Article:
Today is Shrove Tuesday, also called Fat Tuesday and Mardi Gras – which is French for “Fat Tuesday.”
Shrove Tuesday is the Tuesday before Ash Wednesday, which is the first day of Lent. It’s a day of celebration as the last chance to feast before Lent begins. Shrove Tuesday gets its name from the ritual of shriving that Christians used to undergo in the past. In shriving, a person confesses their sins and receives absolution for them.
The tradition of getting together just before Lent to eat, drink and be merry dates back to the start of the French colony in Canada and something we did religiously back on the farm. Despite the festivities, today is my least favourite day of the year; I’ve felt this way for a very long time.
For weeks leading up to Ash Wednesday, my sister and I would lie awake in bed at night trying to make a list of things that Mom would consider enough of a hardship to offer up as penance… but wouldn’t make us crazy. Forty days is a long time to go without something you really love; but then again, that was the point, wasn’t it?
Most years we gave up candy - some years chips or even pop. We didn’t have a lot of that kind of thing around the house, but as soon as we decided we were not to eat or drink any of it for 40 days, the cravings started. As a young adult I decided to give up watching television. I didn’t watch a lot of TV and I could listen to my Habs on the radio so that was easy, almost like cheating - and missing the point.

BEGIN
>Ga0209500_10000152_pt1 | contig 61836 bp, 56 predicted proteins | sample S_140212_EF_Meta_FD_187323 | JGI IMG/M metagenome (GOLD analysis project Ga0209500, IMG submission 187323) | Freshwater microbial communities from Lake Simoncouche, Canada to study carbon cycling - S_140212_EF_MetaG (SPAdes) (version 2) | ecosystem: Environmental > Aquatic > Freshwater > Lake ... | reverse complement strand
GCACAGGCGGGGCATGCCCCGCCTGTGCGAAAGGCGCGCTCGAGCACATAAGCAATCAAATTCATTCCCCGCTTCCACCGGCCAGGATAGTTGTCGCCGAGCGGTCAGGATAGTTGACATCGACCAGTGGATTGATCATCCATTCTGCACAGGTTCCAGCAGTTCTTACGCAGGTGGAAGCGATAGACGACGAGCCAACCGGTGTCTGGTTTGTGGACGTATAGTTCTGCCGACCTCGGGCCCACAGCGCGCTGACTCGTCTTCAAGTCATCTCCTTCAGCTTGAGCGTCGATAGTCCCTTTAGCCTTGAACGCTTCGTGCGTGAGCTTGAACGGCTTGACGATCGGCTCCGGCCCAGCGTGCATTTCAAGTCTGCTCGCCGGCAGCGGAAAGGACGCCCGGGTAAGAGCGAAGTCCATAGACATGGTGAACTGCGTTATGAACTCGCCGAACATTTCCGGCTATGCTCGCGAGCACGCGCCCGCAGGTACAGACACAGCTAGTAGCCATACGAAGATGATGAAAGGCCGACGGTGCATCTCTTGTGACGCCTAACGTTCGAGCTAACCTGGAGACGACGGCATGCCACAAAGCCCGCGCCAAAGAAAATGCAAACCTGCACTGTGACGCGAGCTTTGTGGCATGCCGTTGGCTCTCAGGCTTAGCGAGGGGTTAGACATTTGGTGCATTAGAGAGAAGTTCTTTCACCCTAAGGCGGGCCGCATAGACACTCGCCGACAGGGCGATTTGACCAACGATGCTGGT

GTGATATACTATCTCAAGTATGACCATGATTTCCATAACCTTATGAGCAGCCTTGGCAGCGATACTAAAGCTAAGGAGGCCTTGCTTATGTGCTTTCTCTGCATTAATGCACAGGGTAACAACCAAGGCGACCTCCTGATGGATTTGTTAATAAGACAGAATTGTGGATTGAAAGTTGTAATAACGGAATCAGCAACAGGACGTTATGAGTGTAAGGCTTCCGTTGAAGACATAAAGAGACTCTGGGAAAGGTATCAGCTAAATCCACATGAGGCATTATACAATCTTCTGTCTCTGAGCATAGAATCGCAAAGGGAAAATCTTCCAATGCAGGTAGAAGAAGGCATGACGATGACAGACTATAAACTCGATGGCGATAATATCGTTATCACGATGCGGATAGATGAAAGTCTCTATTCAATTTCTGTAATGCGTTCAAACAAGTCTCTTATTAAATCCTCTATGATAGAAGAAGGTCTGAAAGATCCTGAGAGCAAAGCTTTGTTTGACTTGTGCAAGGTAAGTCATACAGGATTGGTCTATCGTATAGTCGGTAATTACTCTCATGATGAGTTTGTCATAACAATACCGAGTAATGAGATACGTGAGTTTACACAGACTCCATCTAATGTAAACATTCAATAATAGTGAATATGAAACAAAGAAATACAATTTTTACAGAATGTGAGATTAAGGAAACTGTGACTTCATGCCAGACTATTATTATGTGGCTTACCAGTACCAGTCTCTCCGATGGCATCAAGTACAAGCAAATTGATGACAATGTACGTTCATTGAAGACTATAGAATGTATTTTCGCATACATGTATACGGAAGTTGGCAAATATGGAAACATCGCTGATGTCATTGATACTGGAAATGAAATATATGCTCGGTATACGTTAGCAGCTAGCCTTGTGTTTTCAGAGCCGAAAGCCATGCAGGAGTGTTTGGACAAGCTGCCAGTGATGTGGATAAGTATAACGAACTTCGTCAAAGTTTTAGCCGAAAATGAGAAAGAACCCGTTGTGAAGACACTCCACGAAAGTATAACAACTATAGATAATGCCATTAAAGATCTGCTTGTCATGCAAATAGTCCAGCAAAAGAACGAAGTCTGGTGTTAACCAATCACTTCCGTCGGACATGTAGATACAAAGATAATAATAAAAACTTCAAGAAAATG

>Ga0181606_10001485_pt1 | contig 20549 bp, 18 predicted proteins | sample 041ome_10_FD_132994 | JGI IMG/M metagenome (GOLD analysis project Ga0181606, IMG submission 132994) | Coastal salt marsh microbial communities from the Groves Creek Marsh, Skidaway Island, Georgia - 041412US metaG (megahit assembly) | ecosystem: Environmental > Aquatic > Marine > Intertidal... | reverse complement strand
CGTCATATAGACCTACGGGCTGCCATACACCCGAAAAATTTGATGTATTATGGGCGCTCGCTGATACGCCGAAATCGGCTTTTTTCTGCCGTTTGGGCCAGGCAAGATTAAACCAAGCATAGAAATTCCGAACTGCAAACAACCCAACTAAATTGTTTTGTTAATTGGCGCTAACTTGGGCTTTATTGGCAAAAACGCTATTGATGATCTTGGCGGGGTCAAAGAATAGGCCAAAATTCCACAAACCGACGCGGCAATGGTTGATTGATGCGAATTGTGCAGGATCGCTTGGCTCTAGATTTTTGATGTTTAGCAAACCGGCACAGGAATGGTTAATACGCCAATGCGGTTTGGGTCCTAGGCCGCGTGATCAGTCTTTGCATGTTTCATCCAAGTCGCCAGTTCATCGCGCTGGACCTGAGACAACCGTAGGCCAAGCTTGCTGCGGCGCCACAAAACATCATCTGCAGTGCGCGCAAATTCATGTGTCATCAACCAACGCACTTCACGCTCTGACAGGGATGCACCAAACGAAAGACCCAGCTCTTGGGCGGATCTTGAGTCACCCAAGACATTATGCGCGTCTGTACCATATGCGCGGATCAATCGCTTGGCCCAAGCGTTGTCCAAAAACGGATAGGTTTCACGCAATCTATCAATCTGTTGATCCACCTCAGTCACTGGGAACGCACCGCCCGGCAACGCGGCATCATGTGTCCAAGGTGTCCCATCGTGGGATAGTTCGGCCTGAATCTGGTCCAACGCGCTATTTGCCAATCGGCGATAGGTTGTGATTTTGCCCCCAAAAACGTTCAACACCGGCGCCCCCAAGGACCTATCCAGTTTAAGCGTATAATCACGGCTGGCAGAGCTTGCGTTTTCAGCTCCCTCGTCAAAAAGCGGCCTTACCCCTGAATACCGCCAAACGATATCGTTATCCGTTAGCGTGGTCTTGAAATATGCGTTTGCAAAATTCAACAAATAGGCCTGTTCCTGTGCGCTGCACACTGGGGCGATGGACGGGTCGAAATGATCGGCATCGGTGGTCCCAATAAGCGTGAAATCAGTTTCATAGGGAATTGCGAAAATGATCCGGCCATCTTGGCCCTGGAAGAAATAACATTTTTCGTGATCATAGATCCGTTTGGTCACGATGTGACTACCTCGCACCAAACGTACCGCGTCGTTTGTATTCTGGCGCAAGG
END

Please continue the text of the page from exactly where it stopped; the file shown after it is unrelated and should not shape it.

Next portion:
For the last 25 years I’ve been abstaining from chocolate during Lent – milk, dark, Belgian, Swiss, you name it. It almost does me in! I don’t eat a lot of chocolate, but I eat a little piece every night before bed. Grandma Lapierre did and she lived to be 103. Here’s hoping.
To be very honest, bedtime is not the only time I reach for a small square of silky, dark chocolate. When the weather systems and print deadlines collide, I often reach into my desk drawer for a little morsel of heaven. A few minutes later, all is well in the world.
I’m writing this letter disguised as a column to my friends and co-workers who will have to deal with a “Cindy without chocolate,” until Easter. I would like to apologize in advance for those who might see glimpses of the less-than-patient Cindy. Rest assured, it will pass. The countdown to Easter is on!
P.S. Based on past experience, it gets a little ugly around day 14.
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Cindy Day is the chief meteorologist for SaltWire Network.